Once we start going down this road of meeting difficult situations by automatically going into rigid ‘evaluation/control mode’ things we get all the more trapped in it. What happens next in the chain of events is that we meet the difficult situation of the projected ‘crack up’ of ‘who I think I am’ in the same inflexible (or ‘non-allowing’) way. ‘Inflexible’ means that we are setting ourselves up for another crack-up – so to speak – on top of the first; it means that only my way is acceptable and all other ways are unacceptable. That there should be a ‘crack-up’ is in itself of course totally unacceptable and so when I am confronted with the fact that this is happening I insist for all I’m worth that it mustn’t be happening. And when this doesn’t make any difference – which of course it won’t! – I start to crack up about this. I ‘crack-up about the fact that I am cracking-up’ and so instead of things getting better they get a lot worse. They get exponentially worse: I am helplessly ‘reacting to my own reacting’, I am ‘freaking out about freaking out’, and this is a chain reaction that can go on forever. When this happens I get a glimpse of the gates of hell opening before me – the hell of total panic – and this, needless to say, makes me crack up all the more…


Next we come to ‘noticing mode’. Noticing is a completely different kettle of fish entirely – it is not rigid or unyielding, but rather it is all about ‘giving way’ to the event that is happening. As Bruce Lee says,

Be like water making its way through cracks. Do not be assertive, but adjust to the object, and you shall find a way around or through it. If nothing within you stays rigid, outward things will disclose themselves.


Empty your mind, be formless. Shapeless, like water. If you put water into a cup, it becomes the cup. You put water into a bottle and it becomes the bottle. You put it in a teapot, it becomes the teapot. Now, water can flow or it can crash. Be water, my friend.

Alan Watts (The Wisdom of Insecurity, P 96-97) also uses the metaphor of water, which by its very nature instantly and easily gives way to any object that is placed in it:

If, when swimming, you are caught in a strong current, it is fatal to resist. You must swim with it and gradually edge to the side. One who falls from a height with stiff limbs will break them, but if he relaxes like a cat he will fall safely. A building without “give” in its structure will easily collapse in storm or earthquake, and a car without the cushioning of tires and springs will soon come apart on the road.


The mind has just the same powers, for it has give and can absorb shocks like water or a cushion. But this giving way to an opposing force is not at all the same thing as running away. A body of water does not run away when you push it; it simply gives at the point of the push and encloses your hand. A shock absorber does not fall down like a bowling-pin when struck; it gives, and yet stays in the same place. To run away is the only defence of something rigid against an overwhelming force. Therefore the good shock absorber has not only “give,” but also stability or “weight.”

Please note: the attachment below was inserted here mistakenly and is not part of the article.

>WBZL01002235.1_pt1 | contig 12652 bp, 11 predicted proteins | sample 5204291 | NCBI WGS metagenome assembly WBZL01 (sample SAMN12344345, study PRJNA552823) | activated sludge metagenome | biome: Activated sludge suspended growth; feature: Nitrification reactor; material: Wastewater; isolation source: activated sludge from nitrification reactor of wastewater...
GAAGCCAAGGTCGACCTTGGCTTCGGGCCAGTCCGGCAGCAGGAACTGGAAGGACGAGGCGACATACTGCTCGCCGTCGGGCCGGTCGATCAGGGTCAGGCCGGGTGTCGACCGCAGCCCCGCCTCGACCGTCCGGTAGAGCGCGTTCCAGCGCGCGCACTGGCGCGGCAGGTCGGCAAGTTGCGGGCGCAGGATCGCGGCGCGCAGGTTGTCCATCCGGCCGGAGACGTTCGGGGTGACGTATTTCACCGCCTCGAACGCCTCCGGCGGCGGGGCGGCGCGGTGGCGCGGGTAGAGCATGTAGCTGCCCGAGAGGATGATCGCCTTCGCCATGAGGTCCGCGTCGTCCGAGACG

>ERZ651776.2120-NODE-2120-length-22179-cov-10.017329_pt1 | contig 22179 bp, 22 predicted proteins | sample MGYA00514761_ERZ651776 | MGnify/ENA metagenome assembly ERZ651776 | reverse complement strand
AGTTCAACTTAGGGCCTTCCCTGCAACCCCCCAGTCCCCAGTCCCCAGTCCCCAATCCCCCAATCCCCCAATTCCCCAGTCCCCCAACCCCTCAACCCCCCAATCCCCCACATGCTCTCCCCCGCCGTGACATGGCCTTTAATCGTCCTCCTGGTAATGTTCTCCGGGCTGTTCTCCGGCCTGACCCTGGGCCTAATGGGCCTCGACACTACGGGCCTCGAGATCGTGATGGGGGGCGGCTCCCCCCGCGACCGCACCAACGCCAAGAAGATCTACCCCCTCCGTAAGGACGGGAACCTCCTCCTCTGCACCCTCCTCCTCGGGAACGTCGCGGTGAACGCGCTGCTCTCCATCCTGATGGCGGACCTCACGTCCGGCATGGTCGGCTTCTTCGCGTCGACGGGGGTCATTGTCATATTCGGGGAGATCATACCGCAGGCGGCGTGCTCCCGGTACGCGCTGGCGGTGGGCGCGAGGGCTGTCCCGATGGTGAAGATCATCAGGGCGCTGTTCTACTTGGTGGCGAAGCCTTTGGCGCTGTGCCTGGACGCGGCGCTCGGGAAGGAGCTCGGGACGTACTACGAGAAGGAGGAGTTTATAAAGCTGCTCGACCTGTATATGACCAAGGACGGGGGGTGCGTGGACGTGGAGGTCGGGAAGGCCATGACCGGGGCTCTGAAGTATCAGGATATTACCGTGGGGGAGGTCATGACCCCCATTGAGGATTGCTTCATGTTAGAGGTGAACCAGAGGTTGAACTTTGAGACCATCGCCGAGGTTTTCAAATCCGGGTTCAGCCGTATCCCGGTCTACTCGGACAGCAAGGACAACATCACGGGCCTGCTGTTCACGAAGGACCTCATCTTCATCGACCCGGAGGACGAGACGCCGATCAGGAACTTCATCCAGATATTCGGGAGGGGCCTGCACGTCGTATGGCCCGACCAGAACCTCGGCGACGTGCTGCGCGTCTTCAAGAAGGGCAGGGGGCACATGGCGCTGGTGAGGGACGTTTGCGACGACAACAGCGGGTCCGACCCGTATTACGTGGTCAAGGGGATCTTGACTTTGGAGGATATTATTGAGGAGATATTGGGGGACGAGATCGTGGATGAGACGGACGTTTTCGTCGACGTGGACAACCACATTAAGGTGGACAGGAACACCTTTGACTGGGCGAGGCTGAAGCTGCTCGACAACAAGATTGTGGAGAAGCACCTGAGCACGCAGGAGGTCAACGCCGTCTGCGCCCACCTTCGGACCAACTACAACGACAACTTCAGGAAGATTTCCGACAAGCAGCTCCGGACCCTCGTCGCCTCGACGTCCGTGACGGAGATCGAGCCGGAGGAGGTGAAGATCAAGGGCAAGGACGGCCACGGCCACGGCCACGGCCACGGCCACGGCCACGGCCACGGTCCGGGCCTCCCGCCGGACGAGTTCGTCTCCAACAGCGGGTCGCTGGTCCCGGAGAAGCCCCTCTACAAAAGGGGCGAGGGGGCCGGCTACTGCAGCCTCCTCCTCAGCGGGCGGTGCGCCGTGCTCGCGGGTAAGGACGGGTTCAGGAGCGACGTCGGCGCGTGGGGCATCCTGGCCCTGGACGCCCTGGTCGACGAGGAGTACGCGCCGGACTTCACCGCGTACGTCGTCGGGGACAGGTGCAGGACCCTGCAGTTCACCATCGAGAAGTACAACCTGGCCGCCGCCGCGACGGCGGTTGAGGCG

‘Noticing mode’ is perfectly explained by the metaphor of water, which accommodates without running away. When an object is placed in water the water doesn’t try to enforce its own rules, its own expectations. It does not demand that the object conform to its preordained pattern, its preferred shape. The whole thing about water is of course that it doesn’t have a fixed shape – it is fluid, non-rigid, infinitely adaptable. Water doesn’t ‘come with an agenda’, so to speak, and so it doesn’t waste time trying to enforce its expectations upon what it finds! It doesn’t have opinions and it doesn’t have prejudices.

In the same way therefore we can say that ‘noticing’ doesn’t come with a preordained pattern or agenda about whatever is to be noticed. The sole determining factor about what I notice is ‘what is there to be noticed’, not ‘what I like or dislike about it’ (or what I think ought to be there or not there). In other words, whatever is there is accommodated instantly and allowed to be what it already is. This, after all, is what noticing (or awareness) is all about! It’s not about us projecting our expectations on the world – it’s about us being open to what’s there in an unprejudiced way.

Noticing is something that takes place absolutely instantaneously. There is no question whatsoever of deliberating or choosing or in any way ‘processing the information’. The question of “How should I see this thing?” never comes into it. There is no need for any control, any input, any modifications, any preference on my part – whatever is, that’s just the way it is. Obviously enough, consciousness (which is another word for noticing) couldn’t work any other way. If it did work the other way – which is to say, if it were I who decided the nature of what I was seeing, or being aware of – then this wouldn’t be consciousness at all but the complete reversal of consciousness! When the information is coming in from outside of me, in a direct way, without any interference or ‘management’, then I am able to be honestly aware of what is there. But if the information about what is to be seen, how it is to be seen, etc, comes from me instead of outside me then this isn’t consciousness at all but projection. It’s my own delusory, self-referential system.